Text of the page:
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Saturday, September 19, 1998 Published at 06:52 GMT 07:52 UK


World: Europe

Aznar returns for 'urgent' ETA ceasefire talks

Government intends to see if Basque elections in October are incident free

Spain's Prime Minister Jose Maria Aznar has cut short a visit to Peru for urgent consultations over the ceasefire by the armed Basque separatist movement ETA.


The BBC's Orla Guerin reports on the historic ceasefire announcement
The talks were welcomed by the opposition Socialist party which had criticised the government's cautious response to the ceasfire that came into effect on Friday.

On Thursday ETA issued a communique declaring a unilateral ceasefire, saying the Basque region had a unique opportunity to move towards independence from Spain.


[ image: Prime Minister Aznar: Escaped assassination attempt]
Prime Minister Aznar: Escaped assassination attempt
But the Spanish government expressed deep scepticism about the indefinite ceasefire and Interior Minister Jaime Mayor Oreja said the government would not alter its policy before elections for the Basque autonomous region on 25th October.

Speaking before returning to Madrid, Mr Aznar, who survived an ETA assasination attempt in 1995, said there was no reason to believe that ETA's declaration would end the armed group's violent campaign.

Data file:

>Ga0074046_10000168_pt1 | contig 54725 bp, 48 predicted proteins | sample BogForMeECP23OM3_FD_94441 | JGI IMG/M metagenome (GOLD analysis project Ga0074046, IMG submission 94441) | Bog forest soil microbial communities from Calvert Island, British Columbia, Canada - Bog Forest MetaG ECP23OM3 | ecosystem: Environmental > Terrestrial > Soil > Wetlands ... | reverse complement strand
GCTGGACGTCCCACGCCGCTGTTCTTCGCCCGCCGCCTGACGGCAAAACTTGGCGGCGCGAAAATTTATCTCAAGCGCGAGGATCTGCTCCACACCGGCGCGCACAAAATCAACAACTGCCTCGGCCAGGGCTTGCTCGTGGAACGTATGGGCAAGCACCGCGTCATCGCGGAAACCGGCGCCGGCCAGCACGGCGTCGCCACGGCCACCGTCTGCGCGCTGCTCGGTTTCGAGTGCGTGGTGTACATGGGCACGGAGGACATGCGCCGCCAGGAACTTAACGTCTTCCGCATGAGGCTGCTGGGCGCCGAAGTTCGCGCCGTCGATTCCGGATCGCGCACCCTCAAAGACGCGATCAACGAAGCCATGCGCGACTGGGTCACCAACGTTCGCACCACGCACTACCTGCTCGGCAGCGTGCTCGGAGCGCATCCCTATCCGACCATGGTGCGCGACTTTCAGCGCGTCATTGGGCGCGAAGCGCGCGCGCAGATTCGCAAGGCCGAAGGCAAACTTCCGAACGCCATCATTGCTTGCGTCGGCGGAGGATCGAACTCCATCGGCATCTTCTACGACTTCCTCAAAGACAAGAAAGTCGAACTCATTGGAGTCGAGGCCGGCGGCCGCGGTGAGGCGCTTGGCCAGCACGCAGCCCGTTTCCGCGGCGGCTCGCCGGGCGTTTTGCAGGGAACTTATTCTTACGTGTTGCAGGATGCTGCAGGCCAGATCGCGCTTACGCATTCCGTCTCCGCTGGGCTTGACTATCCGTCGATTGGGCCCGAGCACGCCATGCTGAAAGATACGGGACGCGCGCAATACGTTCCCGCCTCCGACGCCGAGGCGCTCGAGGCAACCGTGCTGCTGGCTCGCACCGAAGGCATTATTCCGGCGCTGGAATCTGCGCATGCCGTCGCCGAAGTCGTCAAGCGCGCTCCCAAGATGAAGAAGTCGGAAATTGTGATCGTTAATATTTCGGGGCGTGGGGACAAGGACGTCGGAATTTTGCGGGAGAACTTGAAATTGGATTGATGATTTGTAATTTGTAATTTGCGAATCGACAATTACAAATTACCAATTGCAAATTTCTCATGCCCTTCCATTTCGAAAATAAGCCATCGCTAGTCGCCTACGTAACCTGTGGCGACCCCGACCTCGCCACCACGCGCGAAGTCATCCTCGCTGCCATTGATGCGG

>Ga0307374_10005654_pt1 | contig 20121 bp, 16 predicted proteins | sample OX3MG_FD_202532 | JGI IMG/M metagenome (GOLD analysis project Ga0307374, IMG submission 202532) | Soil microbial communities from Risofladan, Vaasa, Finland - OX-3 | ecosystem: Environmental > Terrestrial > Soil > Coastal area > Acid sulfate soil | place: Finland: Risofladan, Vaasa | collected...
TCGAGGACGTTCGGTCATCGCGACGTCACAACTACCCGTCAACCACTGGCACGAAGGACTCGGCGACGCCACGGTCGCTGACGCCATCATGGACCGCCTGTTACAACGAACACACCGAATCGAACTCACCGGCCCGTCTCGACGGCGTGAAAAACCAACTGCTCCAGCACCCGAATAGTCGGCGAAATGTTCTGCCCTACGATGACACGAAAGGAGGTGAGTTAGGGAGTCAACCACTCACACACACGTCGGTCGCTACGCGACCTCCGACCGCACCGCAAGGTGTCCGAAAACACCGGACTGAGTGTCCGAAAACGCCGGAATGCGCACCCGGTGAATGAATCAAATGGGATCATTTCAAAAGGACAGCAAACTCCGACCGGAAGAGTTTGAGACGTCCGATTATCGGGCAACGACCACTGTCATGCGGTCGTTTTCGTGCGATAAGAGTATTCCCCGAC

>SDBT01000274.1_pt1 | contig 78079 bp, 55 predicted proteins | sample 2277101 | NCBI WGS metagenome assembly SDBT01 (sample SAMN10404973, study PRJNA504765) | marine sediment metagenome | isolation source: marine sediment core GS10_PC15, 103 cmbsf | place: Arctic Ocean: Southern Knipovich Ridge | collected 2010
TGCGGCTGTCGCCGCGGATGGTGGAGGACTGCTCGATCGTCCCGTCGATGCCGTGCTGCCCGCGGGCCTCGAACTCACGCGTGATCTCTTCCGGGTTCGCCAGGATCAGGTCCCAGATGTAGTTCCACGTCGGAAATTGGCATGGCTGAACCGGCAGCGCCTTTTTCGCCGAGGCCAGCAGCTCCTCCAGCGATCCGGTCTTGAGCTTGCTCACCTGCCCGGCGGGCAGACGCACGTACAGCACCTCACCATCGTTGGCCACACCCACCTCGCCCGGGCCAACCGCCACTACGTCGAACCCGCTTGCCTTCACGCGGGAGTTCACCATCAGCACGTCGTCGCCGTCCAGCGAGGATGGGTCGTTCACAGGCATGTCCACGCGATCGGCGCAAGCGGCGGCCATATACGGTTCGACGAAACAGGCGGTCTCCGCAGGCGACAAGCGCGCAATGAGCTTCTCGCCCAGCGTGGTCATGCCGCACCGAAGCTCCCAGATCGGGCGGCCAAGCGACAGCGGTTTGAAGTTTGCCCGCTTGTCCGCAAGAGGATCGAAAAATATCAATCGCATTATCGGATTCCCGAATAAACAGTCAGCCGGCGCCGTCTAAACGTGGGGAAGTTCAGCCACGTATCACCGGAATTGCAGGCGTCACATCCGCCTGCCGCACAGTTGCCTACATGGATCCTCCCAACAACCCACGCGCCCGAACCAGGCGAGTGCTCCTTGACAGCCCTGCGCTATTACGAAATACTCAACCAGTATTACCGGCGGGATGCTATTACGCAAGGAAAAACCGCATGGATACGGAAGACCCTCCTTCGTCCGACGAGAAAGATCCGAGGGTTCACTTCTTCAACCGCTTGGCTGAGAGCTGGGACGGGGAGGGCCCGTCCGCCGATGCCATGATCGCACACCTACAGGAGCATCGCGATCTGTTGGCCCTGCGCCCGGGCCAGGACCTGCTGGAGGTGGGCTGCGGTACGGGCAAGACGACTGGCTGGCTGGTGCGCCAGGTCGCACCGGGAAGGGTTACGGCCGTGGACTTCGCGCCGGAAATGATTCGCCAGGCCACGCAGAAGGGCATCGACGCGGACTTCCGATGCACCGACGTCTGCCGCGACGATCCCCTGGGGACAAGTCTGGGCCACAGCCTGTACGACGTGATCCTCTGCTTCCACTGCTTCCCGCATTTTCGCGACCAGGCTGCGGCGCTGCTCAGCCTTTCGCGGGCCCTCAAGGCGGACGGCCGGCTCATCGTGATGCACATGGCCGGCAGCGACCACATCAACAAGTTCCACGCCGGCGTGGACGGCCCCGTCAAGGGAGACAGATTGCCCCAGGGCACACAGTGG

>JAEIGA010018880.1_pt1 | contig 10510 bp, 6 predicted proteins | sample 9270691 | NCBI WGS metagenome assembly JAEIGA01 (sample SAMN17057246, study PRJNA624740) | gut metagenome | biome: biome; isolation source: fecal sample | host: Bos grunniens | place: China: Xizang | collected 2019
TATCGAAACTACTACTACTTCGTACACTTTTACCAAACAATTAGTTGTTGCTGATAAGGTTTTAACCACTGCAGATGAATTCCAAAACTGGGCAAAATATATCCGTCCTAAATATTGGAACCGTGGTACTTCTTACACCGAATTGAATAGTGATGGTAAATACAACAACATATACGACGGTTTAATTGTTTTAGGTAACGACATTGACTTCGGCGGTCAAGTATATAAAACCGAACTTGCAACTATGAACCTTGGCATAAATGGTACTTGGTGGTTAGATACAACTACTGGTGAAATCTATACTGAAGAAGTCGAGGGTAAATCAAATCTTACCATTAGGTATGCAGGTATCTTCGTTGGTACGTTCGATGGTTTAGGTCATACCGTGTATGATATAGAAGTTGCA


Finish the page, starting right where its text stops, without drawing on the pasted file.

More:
"After 30 years of terrorist activity we cannot give ETA the benefit of the doubt," he said.


[ image:  ]
"There have been truces and negotiations before. If ETA has truly abandoned the path of violence it needs to prove it with actions and not words."

Initial opinion polls appeared to back the prime minister with 40% of those surveyed regarding ETA's move as a trick.

Nevertheless, ETA's ceasefire has generally been warmly welcomed in Spain by the church, the Socialist party and other Basque region parties.

In the past, the Spanish Government has insisted that before any negotiations could begin ETA would have to lay down its arms.

Demand for Basque independence


The BBC's Ian Simpson: "Spanish Government cannot afford to reject the chance"
In its eight-point communique, ETA said it would cease all armed attacks from Friday midnight.

But the organisation added that it will continue to resupply itself, maintain its structures, and defend itself if attacked.

ETA also reasserts its demand for independence for the Basque country, but suggests that it is willing to enter peace talks.


[ image:  ]
Mainstream political parties in Spain have been bitterly divided in recent weeks over how to resolve decades of separatist conflict in the Basque region.

There has been growing pressure from a broad range of groups for a peace process similar to initiatives which led to Northern Ireland's Good Friday agreement.

Our correspondent says ETA is understood to have been heavily influenced by the Northern Ireland peace process. Its political wing has been schooled by Sinn Fein on strategy for negotiation.

ETA has been blamed for more than 800 deaths in its 30-year fight for independence.

The organisation was still carrying out fatal attacks as recent as three months ago.

The latest casualty was a councillor from Spain's ruling Popular Party.



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Basque Congress for Peace

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